Girls With Spinal Cord Injury: Social and Job-Related Participation and Psychosocial Outcomes


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Abstract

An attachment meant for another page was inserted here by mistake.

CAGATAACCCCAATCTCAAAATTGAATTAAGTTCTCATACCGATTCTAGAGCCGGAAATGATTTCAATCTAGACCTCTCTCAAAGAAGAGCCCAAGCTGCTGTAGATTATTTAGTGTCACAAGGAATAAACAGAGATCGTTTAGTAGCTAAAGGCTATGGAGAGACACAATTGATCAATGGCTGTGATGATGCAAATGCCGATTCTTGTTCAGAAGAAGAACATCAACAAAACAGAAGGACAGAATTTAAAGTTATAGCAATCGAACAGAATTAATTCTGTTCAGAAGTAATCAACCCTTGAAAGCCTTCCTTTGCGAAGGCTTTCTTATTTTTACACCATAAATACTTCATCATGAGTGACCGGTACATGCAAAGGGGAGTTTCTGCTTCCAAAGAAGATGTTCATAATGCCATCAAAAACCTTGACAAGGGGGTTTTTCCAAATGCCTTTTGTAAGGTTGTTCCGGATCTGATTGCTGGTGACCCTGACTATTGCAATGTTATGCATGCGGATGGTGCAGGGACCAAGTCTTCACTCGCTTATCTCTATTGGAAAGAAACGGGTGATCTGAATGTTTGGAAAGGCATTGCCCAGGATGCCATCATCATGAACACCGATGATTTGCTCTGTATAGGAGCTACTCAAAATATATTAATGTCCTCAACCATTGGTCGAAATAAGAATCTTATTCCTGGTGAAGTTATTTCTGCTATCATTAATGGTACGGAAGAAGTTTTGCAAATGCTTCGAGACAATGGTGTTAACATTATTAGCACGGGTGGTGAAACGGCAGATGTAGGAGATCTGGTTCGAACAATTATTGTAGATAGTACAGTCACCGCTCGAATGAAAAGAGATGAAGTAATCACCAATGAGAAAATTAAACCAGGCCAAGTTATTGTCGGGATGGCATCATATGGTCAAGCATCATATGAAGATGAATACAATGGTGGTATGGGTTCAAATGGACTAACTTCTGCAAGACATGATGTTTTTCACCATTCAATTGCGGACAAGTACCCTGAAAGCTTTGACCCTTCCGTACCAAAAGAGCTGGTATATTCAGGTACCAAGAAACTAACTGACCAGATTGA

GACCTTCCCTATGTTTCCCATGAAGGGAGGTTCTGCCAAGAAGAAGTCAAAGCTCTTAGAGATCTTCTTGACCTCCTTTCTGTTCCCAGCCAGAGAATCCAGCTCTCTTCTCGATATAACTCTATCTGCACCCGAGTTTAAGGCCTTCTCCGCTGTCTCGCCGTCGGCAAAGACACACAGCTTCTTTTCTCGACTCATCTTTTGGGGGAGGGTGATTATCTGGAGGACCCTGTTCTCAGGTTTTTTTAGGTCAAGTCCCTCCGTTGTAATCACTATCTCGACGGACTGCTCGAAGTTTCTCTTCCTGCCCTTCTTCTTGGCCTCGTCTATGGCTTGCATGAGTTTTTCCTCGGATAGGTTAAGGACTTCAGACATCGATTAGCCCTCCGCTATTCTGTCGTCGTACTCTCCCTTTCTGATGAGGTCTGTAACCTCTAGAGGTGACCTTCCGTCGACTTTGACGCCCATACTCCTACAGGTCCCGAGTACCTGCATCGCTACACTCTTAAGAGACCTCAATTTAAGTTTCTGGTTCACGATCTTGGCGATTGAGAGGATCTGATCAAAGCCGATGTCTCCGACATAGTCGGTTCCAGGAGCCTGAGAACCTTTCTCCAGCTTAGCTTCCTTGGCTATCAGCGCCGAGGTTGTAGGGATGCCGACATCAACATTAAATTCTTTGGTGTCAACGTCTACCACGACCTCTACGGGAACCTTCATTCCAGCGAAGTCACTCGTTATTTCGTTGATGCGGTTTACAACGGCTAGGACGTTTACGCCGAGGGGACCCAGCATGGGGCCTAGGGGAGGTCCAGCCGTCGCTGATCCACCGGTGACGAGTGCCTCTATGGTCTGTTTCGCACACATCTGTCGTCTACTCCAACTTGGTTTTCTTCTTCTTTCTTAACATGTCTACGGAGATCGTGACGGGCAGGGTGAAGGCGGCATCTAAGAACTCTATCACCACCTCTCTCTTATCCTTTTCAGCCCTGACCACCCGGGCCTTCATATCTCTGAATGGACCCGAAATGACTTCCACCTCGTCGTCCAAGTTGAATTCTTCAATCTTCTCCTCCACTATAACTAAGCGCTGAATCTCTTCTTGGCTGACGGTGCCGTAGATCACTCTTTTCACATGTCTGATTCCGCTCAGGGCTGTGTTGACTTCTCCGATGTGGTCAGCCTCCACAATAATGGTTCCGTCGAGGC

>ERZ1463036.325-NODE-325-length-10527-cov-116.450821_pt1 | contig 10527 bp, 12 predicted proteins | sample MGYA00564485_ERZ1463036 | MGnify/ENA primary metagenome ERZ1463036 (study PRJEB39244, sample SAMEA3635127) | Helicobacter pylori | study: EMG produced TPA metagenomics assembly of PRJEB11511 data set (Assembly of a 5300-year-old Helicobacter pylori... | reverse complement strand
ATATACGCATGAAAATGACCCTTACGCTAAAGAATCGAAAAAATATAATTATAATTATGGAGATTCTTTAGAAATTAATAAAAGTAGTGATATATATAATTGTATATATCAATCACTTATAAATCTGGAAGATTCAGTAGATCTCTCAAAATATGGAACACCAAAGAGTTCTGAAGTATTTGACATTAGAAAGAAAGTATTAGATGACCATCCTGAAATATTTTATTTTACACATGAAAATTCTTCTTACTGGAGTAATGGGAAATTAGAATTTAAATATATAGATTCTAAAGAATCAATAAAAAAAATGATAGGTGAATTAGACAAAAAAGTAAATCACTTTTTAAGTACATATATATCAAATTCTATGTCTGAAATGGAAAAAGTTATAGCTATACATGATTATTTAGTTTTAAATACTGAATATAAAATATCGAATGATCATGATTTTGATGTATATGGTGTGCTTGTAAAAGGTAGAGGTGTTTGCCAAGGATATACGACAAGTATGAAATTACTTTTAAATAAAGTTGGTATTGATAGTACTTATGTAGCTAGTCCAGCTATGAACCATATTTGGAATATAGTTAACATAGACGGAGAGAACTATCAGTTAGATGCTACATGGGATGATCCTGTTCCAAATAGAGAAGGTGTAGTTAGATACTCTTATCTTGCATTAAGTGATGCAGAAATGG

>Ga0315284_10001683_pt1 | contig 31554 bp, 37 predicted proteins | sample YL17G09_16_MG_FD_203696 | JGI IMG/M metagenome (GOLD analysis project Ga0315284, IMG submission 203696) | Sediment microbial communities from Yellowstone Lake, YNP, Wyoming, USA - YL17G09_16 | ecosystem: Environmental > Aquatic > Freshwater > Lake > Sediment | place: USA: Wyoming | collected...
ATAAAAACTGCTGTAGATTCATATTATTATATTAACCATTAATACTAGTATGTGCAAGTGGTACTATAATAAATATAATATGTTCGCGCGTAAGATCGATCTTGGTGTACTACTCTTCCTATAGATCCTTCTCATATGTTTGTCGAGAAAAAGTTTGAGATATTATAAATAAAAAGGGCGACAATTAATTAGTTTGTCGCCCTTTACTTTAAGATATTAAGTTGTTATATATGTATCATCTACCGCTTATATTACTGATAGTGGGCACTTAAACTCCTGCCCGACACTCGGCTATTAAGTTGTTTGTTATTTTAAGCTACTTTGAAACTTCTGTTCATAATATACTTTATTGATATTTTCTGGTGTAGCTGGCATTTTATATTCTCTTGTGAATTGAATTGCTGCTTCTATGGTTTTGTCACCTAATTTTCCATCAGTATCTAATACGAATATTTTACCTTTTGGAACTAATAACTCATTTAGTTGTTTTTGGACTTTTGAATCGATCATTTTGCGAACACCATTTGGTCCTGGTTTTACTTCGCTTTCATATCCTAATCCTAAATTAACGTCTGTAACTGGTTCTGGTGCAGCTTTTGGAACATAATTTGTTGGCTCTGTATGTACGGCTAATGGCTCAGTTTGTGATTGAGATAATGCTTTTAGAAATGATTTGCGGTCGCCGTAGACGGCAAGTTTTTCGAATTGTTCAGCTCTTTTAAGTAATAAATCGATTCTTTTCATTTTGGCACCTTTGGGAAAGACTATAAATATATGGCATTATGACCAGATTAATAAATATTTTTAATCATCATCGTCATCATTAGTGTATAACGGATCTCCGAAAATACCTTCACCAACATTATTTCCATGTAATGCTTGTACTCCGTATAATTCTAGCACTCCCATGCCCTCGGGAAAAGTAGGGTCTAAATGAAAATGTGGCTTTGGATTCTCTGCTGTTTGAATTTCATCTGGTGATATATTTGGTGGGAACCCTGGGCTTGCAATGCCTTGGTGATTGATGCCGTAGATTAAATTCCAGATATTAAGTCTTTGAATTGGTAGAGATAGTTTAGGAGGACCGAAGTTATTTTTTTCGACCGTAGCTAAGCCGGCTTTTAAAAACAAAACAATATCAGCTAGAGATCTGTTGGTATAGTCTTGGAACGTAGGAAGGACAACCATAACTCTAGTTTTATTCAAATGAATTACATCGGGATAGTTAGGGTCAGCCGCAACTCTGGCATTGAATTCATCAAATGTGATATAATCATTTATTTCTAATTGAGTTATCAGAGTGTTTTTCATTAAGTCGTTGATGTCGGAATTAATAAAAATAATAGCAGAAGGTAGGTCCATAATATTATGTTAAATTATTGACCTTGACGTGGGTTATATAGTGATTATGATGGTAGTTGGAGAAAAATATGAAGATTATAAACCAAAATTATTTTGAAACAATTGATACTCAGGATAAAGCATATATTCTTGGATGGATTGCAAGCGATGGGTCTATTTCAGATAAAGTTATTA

Objective: To examine social and job-related participation among girls with spinal cord injury (SCI) and relationships between participation, depression, and quality of life. Participants and Setting: This sample included 97 girls (aged 7–17 years) who had sustained SCI at least 1 year prior to interview, and who were receiving care at three pediatric SCI centers within a single hospital system. Measures: Participants completed the Children’s Assessment of Participation and Enjoyment, Children’s Depression Inventory, and Pediatric Quality of Life Inventory. Caregivers completed a demographics form. Results: Girls participated more often in social activities than in job-related activities and participated in social activities with a more diverse group and further from home. A broader context of social participation was related to lower depression, which in turn was related to higher quality of life. Higher frequency of job-related participation was related to lower depression, which in turn was related to higher quality of life. Conclusions: Social and job-related participation are related to psychosocial outcomes among girls with SCI. Participation in social and job-related activities should be a focus of rehabilitation for girls, because the skills gained from this involvement may help build resilience against future obstacles to socialization and employment.

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